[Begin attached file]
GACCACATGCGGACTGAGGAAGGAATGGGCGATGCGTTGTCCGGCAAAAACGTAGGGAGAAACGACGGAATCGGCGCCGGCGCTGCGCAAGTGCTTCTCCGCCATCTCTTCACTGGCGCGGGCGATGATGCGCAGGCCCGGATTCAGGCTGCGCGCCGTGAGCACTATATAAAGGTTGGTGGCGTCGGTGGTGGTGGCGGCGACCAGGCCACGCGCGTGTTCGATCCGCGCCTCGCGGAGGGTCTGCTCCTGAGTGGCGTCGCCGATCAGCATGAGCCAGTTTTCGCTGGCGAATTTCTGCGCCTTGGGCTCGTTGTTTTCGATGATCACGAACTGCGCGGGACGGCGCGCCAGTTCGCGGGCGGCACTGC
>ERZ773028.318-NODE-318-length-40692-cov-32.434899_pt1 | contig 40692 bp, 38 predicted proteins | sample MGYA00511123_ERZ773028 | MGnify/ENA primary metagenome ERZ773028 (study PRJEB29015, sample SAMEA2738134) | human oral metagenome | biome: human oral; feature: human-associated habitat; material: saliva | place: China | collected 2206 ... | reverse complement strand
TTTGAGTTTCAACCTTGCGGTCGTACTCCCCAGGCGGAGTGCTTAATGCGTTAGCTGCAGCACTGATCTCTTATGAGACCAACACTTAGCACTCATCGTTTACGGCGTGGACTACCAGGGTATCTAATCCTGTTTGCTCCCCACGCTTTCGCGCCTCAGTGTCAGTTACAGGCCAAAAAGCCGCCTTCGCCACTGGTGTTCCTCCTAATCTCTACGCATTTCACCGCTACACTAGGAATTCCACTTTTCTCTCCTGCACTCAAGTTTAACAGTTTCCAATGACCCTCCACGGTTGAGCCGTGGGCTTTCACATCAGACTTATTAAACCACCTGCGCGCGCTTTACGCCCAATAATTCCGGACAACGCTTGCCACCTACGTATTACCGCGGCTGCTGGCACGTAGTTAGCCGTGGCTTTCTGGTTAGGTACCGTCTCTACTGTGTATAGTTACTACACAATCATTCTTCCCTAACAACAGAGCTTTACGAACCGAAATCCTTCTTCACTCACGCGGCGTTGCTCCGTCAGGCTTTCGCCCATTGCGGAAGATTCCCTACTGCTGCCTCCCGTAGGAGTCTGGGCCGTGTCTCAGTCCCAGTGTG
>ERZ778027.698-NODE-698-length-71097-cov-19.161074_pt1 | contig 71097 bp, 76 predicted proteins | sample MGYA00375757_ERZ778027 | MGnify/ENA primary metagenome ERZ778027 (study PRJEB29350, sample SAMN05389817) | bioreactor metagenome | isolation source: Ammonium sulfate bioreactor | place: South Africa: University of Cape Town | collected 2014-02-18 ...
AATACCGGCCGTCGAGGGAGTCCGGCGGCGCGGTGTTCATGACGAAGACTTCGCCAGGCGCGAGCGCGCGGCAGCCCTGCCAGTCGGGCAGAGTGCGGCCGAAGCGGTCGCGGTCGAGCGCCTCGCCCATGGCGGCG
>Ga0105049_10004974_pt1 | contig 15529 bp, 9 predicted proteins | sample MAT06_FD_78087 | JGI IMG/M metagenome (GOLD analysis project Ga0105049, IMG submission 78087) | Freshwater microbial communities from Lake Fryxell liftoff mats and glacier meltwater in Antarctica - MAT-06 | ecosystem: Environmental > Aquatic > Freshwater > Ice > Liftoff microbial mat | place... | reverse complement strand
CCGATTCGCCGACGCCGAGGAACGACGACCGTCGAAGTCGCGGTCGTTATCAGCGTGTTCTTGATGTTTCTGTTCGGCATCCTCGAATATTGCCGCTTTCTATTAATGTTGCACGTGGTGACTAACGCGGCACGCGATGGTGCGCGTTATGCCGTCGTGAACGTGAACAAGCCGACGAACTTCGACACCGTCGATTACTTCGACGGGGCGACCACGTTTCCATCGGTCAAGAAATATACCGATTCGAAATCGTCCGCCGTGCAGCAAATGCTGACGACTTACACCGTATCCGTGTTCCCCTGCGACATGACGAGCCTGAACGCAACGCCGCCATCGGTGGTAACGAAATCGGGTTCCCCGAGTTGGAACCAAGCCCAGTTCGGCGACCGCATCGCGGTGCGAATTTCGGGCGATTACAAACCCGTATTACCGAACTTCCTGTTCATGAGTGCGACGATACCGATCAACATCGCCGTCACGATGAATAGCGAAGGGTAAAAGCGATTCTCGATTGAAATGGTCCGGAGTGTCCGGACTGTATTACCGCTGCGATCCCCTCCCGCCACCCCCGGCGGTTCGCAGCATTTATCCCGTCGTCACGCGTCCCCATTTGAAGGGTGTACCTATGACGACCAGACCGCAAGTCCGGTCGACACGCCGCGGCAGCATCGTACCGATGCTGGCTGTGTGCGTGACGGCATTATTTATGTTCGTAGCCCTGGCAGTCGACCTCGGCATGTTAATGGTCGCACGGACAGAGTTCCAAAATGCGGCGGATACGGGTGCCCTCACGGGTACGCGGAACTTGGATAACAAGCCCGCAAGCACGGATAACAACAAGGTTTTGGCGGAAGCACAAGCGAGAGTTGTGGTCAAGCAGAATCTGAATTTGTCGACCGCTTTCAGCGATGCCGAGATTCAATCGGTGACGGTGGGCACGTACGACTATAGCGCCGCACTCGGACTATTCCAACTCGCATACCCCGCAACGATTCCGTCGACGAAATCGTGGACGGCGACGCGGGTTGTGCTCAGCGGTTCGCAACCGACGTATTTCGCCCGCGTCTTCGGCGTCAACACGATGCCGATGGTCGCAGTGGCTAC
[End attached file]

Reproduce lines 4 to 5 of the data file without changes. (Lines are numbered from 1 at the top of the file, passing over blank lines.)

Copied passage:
>ERZ778027.698-NODE-698-length-71097-cov-19.161074_pt1 | contig 71097 bp, 76 predicted proteins | sample MGYA00375757_ERZ778027 | MGnify/ENA primary metagenome ERZ778027 (study PRJEB29350, sample SAMN05389817) | bioreactor metagenome | isolation source: Ammonium sulfate bioreactor | place: South Africa: University of Cape Town | collected 2014-02-18 ...
AATACCGGCCGTCGAGGGAGTCCGGCGGCGCGGTGTTCATGACGAAGACTTCGCCAGGCGCGAGCGCGCGGCAGCCCTGCCAGTCGGGCAGAGTGCGGCCGAAGCGGTCGCGGTCGAGCGCCTCGCCCATGGCGGCG